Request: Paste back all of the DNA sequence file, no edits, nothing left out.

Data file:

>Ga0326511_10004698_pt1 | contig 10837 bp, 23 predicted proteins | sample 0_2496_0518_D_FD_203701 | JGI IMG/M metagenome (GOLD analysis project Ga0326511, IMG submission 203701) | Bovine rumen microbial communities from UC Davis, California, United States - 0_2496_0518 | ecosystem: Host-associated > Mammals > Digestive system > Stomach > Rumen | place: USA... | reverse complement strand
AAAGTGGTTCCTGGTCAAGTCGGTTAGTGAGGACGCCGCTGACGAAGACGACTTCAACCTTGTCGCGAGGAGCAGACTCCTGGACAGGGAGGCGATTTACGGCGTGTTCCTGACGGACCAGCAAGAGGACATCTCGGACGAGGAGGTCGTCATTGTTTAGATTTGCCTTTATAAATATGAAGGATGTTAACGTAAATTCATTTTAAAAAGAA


>Ga0326511_10004698_pt1 | contig 10837 bp, 23 predicted proteins | sample 0_2496_0518_D_FD_203701 | JGI IMG/M metagenome (GOLD analysis project Ga0326511, IMG submission 203701) | Bovine rumen microbial communities from UC Davis, California, United States - 0_2496_0518 | ecosystem: Host-associated > Mammals > Digestive system > Stomach > Rumen | place: USA... | reverse complement strand
AAAGTGGTTCCTGGTCAAGTCGGTTAGTGAGGACGCCGCTGACGAAGACGACTTCAACCTTGTCGCGAGGAGCAGACTCCTGGACAGGGAGGCGATTTACGGCGTGTTCCTGACGGACCAGCAAGAGGACATCTCGGACGAGGAGGTCGTCATTGTTTAGATTTGCCTTTATAAATATGAAGGATGTTAACGTAAATTCATTTTAAAAAGAA